Gastrulation starts at stages 9 and 10 as the dorsal lip (DL) of the blastopore forms, mesoderm rolls inward around the lip, and endoderm rolls inward beneath the lip. Lip formation extends laterally at stage 11, and by stage 12, the blastopore is completed ventrally to make the large yolk plug stage.

(Twitty and Bodenstein stages 9 to 12 for Taricha torosa)

Future neural plate and epidermis remain on the surface, and their domains are extended as the mesoderm and endoderm go inside the embryo. By stage 12, neural plate occupies the dorsal half of the surface, and the epidermis the ventral half.
During gastrulation, the boundary between neural plate and epidermis of the blastula stage doubles in length, and each ectodermal domain has doubled its surface area.

How do the domains of both neural plate and epidermis manage to double surface areas during gastrulation?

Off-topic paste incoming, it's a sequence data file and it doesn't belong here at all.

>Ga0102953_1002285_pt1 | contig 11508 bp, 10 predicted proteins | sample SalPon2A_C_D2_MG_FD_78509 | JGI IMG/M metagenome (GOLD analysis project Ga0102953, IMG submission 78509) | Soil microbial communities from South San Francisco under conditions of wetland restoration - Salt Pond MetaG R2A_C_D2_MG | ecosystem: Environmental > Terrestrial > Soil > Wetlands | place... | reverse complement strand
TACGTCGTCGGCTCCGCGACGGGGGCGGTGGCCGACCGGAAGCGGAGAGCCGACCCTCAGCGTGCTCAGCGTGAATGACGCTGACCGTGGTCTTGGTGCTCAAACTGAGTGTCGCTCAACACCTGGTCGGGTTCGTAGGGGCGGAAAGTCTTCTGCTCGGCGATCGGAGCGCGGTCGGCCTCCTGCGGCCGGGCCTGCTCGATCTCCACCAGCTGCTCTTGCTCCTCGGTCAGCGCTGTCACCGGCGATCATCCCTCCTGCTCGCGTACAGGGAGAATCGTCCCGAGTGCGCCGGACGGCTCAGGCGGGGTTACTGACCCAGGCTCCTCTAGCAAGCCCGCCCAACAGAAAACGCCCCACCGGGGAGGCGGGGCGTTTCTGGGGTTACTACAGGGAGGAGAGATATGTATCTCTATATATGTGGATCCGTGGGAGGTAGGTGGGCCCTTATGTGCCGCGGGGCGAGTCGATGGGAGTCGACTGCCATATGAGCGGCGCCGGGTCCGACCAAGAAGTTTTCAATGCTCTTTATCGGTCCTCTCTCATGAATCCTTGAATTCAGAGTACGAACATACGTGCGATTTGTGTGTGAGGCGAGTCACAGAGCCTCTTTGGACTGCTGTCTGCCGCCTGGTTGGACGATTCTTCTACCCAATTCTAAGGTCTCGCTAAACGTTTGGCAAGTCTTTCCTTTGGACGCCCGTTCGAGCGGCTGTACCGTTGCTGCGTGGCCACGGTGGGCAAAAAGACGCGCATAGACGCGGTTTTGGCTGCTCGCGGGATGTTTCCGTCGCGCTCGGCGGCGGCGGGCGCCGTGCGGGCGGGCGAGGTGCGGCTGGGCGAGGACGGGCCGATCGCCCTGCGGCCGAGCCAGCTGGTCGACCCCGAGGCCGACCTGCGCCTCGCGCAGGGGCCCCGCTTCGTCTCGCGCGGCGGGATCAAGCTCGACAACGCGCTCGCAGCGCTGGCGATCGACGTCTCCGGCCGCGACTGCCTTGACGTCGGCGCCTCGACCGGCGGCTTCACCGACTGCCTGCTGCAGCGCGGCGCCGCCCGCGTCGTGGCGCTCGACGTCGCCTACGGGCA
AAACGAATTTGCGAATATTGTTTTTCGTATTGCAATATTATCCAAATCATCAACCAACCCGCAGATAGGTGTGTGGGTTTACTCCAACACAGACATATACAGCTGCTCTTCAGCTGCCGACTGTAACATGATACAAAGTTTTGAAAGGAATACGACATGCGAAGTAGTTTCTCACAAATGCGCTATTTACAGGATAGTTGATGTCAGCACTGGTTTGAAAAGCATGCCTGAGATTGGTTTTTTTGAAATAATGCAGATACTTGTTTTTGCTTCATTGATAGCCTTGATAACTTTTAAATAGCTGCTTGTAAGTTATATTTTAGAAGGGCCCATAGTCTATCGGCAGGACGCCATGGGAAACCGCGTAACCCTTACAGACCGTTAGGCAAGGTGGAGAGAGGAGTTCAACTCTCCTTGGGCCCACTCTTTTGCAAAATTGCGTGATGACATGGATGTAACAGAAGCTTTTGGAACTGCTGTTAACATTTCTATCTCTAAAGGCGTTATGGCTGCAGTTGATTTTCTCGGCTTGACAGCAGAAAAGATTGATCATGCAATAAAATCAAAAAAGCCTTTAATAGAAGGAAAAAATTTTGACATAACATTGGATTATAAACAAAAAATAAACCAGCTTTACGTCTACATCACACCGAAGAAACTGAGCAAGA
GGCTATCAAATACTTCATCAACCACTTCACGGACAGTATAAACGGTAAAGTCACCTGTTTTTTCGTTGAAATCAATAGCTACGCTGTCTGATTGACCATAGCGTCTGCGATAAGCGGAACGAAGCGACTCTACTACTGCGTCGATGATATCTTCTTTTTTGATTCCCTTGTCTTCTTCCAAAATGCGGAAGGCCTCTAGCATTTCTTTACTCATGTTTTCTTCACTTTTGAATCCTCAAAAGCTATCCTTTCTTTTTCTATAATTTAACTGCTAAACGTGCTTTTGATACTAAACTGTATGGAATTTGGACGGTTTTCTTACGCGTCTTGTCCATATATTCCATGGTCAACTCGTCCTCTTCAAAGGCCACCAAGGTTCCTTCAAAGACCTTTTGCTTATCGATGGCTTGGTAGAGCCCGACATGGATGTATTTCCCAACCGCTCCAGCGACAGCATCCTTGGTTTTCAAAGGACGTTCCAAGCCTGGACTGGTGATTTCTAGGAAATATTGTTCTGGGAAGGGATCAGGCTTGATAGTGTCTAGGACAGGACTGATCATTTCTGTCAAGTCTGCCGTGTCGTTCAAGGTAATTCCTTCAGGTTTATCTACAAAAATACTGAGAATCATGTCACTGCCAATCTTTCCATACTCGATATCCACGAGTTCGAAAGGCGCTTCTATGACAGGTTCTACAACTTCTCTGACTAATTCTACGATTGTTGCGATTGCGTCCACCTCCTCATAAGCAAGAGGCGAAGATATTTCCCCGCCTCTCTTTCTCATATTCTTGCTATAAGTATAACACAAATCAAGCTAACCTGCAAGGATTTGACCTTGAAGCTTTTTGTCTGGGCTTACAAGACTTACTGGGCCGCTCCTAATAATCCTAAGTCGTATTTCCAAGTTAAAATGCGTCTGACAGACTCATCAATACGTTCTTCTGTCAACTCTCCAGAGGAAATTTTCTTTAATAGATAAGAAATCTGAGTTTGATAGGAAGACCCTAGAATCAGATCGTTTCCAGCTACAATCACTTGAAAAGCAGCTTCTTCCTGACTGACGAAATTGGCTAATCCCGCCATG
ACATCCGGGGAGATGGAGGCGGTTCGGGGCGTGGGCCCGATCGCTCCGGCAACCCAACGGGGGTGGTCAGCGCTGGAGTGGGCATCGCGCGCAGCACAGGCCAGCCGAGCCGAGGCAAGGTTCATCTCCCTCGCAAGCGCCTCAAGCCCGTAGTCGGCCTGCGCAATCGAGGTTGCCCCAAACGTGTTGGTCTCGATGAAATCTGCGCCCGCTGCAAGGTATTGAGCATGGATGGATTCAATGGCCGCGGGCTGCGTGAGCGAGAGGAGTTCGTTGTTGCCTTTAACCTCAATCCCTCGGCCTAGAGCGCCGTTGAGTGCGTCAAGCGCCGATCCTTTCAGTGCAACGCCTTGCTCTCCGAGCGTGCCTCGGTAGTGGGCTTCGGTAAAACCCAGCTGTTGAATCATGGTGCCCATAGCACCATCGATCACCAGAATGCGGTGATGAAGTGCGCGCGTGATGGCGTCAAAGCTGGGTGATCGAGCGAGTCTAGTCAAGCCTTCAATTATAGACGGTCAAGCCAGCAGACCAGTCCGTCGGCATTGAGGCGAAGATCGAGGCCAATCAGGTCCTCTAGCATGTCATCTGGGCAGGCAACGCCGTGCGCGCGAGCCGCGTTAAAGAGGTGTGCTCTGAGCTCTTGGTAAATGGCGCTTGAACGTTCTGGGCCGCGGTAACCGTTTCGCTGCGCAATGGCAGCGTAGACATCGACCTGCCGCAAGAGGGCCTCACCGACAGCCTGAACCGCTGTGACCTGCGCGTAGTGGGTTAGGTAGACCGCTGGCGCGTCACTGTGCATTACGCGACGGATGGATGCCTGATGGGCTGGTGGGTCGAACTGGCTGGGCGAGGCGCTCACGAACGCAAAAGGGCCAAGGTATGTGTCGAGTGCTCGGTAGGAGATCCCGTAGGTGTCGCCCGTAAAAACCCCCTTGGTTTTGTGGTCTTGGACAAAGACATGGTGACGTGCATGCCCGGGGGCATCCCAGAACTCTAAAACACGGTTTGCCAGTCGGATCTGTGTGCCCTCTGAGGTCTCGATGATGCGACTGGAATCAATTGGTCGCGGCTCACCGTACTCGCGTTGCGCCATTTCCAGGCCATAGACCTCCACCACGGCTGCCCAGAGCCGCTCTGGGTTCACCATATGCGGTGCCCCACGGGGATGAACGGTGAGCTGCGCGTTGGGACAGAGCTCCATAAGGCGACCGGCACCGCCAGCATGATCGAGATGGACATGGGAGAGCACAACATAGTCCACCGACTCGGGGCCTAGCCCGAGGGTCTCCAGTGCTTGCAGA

At stage 12, both neural plate and epidermis are just one cell thick in salamander and amniote embryos. Between stages 8+ and 12, the near doubling of surface area in each of these domains was most likely a result of radial intercalation of deeper cells into the surface layer of cells. During gastrulation, the doubling of the length of the boundary between epidermal and neural plate domains seems to occur in a rather complex way.

The endodermal mass rotates, turning inward beneath the blastopore lip, dragging the adjacent epidermal domain ventrally toward the posterior pole. At the same time, the prospective dorsal mesoderm converges toward the forming blastopore lip and involutes around the lip. The involuting dorsal mesoderm drags the dorsally positioned neural domain toward the top of the lip. Thus the neural and epidermal domains are stretched in opposite directions, pivoting at the point on their common line that separates them where it touches their boundary with the future tail mesoderm.